i was hit by a car rideing my bike on the sidewalk and still to this day i suffer, i can only stand up 10 to 15 minutes washing dishes and still cant finish them all at once cause i get severe pain, how much could i get cause this happened around year98 and ive suffered every year since then. i only got 25 thousand for that case.who would be the best lawyer to help me for this and get me a huge load of cash cause i really do need the help.i was also in 2 other accidents after but only sprained my wrist from one but that got better, when i got in the first accident i flew off my bike and landed on my back ive had mri done i also use to go to physical therepy but that place shut down and i havent seen anyone since, i went to a doctor about a year ago and got some pills but the pain keepson
Ohio has a two year deadline by which you had to file suit within two years of your injury or your claim would have been lost forever. If you settled for $25,000, that may well have been the reasonable value of the claim at that time. Unfortunately, your medical conditions have worsened over the last 14 or so years. When you settled your first accident claim, you would have been required by the opposing insurance company to sign a full and final release of any and all claims in exchange for receipt of the $25,000. It would appear from the facts you state that you can not go back and get more monies. Check with a local PI attorney to be sure, but you may have to seek other forms of compensation such as Social Security Disability if you are not longer able to engage in gainful employment.
The answer to your question is that no attorney can help you with a 1998 accident that you have already settled. You indicate that you "got 25 thousand". That indicates that you either signed an insurance company release or the case went to final judgment in court.
Insurance company releases include language stating that the settlement is a full final termination of the matter forever even including effects of the injury that are or may be unknown at the time of the accident. Releases are rarely if ever overturned and only then on extremely rare specific evidence of fraud.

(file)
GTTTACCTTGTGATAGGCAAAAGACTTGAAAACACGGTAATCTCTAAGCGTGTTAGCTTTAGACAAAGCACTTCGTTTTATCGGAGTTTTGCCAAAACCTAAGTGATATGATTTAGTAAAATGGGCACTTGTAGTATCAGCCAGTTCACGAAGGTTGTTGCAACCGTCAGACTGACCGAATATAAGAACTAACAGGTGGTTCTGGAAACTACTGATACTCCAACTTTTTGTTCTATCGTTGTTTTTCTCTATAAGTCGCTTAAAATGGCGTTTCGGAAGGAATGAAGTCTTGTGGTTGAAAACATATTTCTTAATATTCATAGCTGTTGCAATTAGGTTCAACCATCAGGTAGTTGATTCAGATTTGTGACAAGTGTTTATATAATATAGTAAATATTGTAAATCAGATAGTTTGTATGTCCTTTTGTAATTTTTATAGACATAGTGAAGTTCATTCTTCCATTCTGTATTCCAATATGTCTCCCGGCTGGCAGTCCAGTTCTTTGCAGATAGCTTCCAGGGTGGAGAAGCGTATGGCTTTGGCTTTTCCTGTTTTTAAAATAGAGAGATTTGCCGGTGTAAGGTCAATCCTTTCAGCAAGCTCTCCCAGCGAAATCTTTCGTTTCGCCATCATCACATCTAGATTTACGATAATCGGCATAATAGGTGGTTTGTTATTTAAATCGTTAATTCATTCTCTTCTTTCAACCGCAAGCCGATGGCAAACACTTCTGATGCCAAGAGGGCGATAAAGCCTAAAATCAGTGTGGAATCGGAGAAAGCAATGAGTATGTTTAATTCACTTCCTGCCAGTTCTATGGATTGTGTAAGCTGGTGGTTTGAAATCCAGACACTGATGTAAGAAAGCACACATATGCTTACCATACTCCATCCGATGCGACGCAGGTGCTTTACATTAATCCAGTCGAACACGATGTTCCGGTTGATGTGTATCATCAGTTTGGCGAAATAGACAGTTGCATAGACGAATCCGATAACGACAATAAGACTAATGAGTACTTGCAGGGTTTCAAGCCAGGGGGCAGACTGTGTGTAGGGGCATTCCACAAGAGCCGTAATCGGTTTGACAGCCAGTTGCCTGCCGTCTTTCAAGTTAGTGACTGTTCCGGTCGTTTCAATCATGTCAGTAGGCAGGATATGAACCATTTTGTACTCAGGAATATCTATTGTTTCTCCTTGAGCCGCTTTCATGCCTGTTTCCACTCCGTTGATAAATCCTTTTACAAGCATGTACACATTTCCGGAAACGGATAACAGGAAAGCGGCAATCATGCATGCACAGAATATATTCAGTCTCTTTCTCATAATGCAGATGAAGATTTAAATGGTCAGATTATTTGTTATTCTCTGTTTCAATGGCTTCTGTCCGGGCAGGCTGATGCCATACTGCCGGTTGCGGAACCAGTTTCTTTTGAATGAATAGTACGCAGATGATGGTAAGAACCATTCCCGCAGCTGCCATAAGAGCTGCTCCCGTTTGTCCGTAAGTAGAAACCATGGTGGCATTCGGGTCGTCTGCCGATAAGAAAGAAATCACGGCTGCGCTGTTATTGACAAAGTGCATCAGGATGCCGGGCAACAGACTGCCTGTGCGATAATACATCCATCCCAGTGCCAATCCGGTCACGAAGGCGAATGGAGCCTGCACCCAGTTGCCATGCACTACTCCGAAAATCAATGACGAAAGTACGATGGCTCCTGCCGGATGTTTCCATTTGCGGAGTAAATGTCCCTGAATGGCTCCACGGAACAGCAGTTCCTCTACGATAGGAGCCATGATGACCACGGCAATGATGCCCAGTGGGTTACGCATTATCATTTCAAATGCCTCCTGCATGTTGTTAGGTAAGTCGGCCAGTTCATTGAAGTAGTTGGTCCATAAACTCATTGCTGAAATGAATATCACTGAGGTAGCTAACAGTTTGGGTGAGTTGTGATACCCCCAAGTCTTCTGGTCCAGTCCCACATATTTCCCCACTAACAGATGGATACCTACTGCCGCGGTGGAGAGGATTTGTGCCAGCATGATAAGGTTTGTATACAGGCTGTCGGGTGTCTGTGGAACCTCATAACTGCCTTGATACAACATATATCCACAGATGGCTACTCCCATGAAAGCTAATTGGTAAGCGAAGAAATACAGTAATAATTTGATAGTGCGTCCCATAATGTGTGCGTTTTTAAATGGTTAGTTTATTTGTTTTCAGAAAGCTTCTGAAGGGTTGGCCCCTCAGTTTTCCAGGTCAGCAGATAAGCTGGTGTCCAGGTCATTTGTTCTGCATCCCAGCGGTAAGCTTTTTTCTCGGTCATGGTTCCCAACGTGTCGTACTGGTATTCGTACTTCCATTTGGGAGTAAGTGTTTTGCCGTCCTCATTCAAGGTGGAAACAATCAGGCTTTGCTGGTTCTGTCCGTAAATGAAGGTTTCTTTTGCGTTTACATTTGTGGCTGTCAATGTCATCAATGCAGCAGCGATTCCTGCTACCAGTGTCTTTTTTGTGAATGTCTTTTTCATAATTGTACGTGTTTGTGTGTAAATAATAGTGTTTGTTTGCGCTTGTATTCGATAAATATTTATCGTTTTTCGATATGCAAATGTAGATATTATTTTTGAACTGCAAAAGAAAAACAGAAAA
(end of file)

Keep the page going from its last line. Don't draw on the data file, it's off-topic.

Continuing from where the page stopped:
If the case went to judgment, the time for appeal ran out long ago.
We fight releases and win on the theory is that a person cannot release an unaccrued claim. For example, if a railroader settles a claim with his railroad employer to fight asbestosis (benign scarring in the lungs), the railroad often requires language stating that the railroader accepts the money with the understanding that lung cancer is a natural progression of asbestosis. If the railroader signs off and takes the money, and then later develops lung cancer, we will aggressively fight that old release. In Texas, we say, "You can't sell it if you don't have it." We rely on a U.S. Supreme Court opinion (that relied on a Texas Supreme Cout case) that says that asbestosis is a separate injury/disease and, thus, a separate actionable claim. See Norfolk & Western Ry. Co. v. Ayers, 538 U.S. 135, 153 (2003) (citing Pustejovsky v. Rapid-American Corporation, 35 S.W.3d 643, 653 (Tex. 2000). Asbestosis is a latent disease that often manifests symptom 10 - 30 years after the exposure. Often a person gets an asbestosis diagnosis and never gets lung cancer. If they later develop lung cancer, we will fight for them. I am have handled many herniated disc cases, both acute (like a wreck), and also cumulative trauma (such as from years of use of vibratory tools). Asbestosis later turning into lung cancer seems a lot stronger than alleging a new and separate injury if you knew you had an acute herniated disc in 1998. The statute of limitations defense may also bar you claims. Without carefully reviewing your entire file, including the claims file, your file, your lawyer's file, the release and/or judgment, I suspect few lawyers will be willing to take your new case on a contingency fee. Good luck.
Get free answers from experienced attorneys.
27,475 answers this week
3,008 attorneys answering
Don't speak legalese? We define thousands of terms in plain English.Browse our legal dictionary